Healthy Children - October 2011

 

Tech Time! Computers and Preschoolers

Laptops, desktops, notepads—they seem to be everywhere! Like many other kinds of technology, computers can help children learn. They can also contribute to problems that interfere with learning. What can adults do at home or at preschool to be sure that a computer is an asset to young children?

Be aware of health issues.

  • Don’t start too young. The American Academy of Pediatrics recommends that adults discourage all "screen time"—including computer use—for children under age 2. Babies’ and toddlers’ time is better spent in active play and interaction with people and things in the world around them.
  • Let preschoolers use the computer only for short periods of time (10-20 minutes). Time limits can help prevent obesity, eye problems, and other health concerns.
  • Encourage children to use laptops or notepads at desks or tables, not while lying on the floor. Good posture will protect their backs, necks, wrists, and arms.
  • Keep in mind that time at the computer is time away from active play, looking at books, and other worthwhile activities.

 

Monitor children's computer use.

  • Put the computer in a public space where an adult can see children using it.
  • Keep up with what children are doing on the computer. Be ready to answer their questions or read aloud from a Web site if needed.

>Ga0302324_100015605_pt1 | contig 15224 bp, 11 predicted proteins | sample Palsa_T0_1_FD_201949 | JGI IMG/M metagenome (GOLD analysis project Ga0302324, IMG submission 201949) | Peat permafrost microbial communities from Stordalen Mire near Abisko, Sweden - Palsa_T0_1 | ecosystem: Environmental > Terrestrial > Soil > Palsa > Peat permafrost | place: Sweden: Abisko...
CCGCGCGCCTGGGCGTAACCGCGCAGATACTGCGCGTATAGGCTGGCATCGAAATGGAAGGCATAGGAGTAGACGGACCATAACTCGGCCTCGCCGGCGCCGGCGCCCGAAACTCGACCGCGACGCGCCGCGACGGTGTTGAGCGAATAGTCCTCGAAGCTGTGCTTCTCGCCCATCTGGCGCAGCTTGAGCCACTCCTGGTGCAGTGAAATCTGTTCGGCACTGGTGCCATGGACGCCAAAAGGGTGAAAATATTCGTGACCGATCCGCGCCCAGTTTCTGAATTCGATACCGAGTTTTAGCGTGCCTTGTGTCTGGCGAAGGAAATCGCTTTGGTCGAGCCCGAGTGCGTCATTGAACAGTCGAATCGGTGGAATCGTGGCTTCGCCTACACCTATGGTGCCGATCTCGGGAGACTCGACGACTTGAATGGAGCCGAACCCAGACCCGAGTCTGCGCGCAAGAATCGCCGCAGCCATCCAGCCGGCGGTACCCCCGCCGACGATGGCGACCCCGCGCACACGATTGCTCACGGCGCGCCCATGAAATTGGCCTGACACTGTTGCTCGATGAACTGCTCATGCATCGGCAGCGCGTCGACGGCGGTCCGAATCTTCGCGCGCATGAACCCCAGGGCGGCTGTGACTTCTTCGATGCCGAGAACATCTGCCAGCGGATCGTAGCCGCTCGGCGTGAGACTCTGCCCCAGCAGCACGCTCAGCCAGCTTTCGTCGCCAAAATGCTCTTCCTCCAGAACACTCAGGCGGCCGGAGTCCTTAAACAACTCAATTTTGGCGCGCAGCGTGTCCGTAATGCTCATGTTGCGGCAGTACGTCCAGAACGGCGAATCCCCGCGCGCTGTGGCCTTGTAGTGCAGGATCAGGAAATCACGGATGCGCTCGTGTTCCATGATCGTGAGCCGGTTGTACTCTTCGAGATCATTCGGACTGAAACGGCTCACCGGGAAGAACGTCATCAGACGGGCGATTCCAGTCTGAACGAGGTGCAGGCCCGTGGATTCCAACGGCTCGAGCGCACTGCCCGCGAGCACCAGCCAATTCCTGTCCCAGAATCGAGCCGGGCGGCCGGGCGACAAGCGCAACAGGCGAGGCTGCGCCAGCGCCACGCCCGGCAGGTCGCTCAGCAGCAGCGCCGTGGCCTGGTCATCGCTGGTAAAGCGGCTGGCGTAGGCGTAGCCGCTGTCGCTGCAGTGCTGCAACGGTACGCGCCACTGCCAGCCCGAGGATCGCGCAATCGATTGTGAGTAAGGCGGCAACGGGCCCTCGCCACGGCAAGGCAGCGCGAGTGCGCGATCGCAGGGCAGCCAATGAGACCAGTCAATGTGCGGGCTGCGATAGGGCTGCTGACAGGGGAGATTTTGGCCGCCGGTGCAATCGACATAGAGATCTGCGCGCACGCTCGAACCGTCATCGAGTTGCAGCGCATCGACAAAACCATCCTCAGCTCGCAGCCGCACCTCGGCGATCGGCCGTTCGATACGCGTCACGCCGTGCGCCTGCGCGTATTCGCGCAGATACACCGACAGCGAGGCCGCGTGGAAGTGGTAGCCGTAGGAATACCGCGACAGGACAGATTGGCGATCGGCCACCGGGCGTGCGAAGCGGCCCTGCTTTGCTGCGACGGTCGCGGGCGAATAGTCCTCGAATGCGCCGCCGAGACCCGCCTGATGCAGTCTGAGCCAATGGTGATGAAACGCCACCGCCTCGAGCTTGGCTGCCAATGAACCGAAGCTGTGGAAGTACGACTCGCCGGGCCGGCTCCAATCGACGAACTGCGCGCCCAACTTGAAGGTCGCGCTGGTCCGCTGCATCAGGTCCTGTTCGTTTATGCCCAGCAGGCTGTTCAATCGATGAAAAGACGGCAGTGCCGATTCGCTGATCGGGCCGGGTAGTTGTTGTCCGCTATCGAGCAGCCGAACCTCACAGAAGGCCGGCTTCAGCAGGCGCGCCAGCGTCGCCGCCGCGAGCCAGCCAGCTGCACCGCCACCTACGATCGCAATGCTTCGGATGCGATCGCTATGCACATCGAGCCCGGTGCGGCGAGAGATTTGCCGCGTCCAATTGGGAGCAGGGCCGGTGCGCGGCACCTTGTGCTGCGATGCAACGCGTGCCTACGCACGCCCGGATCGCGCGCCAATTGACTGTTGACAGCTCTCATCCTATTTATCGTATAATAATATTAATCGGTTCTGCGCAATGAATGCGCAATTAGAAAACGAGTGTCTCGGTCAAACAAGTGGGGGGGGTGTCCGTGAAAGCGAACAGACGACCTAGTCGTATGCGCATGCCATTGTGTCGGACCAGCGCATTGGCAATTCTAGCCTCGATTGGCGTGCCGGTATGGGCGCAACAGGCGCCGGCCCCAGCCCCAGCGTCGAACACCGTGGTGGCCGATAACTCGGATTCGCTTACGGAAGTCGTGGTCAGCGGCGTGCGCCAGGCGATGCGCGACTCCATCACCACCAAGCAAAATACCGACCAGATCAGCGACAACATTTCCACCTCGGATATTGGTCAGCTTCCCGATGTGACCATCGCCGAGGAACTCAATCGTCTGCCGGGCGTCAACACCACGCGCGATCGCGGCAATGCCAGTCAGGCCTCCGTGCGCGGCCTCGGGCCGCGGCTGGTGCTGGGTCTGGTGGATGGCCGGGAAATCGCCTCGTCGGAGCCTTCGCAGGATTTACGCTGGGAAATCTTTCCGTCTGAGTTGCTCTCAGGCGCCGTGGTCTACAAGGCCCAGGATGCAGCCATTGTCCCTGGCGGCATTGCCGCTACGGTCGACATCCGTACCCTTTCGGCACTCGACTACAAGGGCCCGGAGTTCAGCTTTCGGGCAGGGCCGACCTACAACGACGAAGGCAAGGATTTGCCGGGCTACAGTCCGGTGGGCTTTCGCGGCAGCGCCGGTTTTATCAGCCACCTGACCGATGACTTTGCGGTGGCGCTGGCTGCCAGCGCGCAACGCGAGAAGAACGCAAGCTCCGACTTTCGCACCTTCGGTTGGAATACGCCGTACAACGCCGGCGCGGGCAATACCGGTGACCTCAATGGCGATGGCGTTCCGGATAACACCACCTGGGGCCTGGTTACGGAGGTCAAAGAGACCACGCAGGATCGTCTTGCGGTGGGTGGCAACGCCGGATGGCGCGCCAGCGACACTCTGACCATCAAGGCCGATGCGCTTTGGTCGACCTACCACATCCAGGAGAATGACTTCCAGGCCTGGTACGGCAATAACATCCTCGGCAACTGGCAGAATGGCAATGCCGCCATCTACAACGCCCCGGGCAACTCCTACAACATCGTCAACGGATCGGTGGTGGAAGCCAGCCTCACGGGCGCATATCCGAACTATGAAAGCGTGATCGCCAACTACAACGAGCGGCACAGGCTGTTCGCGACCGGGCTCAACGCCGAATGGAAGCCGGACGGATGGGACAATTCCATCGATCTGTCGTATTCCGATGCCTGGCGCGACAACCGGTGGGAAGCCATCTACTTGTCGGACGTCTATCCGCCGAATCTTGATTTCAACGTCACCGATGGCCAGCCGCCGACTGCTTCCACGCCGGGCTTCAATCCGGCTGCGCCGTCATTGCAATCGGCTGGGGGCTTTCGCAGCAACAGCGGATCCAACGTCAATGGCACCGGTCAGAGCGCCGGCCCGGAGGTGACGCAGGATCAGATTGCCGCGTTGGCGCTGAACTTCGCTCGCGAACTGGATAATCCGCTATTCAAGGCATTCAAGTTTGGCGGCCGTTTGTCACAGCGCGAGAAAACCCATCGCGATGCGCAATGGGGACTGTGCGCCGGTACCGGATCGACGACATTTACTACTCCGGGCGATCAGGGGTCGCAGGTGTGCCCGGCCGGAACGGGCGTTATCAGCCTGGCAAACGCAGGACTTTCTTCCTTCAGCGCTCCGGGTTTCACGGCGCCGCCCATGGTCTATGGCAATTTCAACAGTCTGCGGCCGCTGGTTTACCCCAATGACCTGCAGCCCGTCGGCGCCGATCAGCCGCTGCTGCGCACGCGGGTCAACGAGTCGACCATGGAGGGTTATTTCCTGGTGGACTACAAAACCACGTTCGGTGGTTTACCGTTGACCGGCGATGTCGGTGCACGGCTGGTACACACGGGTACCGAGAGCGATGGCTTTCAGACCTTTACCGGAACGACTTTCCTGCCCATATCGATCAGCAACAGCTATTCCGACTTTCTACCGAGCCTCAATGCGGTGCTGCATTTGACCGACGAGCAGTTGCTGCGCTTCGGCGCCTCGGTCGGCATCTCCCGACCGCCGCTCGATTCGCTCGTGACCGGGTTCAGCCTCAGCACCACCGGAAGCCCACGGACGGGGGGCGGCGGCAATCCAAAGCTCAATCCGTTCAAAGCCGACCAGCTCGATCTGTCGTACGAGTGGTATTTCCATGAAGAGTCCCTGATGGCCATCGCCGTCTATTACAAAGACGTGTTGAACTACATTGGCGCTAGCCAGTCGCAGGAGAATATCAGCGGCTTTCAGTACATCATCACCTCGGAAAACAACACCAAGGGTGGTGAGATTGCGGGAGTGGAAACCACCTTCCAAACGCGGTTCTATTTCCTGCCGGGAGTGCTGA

• Help children figure out how to use software or games but try to avoid telling them what to do.
  • Block or filter Web sites that are unsuitable for children.

 

Know what’s in the software, games, or Web sites children use.

  • Read reviews of software and games or try them out before buying.
  • Provide open-ended games and software that can support creativity, problem solving, number sense, and pre-literacy skills.
  • Choose software, games, and Web sites designed for preschool-age children that also promote pro-social values. (Stealing or fighting should not be made to seem “fun.”)

 

Help children extend what they learn at the computer.

  • Invite children to explain to you what they’re doing while on the computer.
  • Let children dictate their own stories while you type their words. Help them print stories or pictures they create on the computer to use in collages and displays.
  • Let children use the computer with peers. They can practice taking turns, learn rules of fairness, and become "experts" about a program, game, or Web site.
  • Offer children board games, active games, and other activities related to things they do during computer time.

 

The opinions, resources, and referrals provided on the IEL Web site are intended for informational purposes only and are not intended to take the place of medical or legal advice, or of other appropriate services. We encourage you to seek direct local assistance from a qualified professional if necessary before taking action.

The content of the IEL Web site does not necessarily reflect the views or policies of the Illinois Early Learning Project, the University of Illinois at Urbana-Champaign, or the Illinois State Board of Education; nor does the mention of trade names, commercial products, or organizations imply endorsement by the Illinois Early Learning Project, the University of Illinois at Urbana-Champaign, or the Illinois State Board of Education.

Reprinted with permission from Illinois Early Learning | http://illinoisearlylearning.org/tipsheets/tech-computers.htm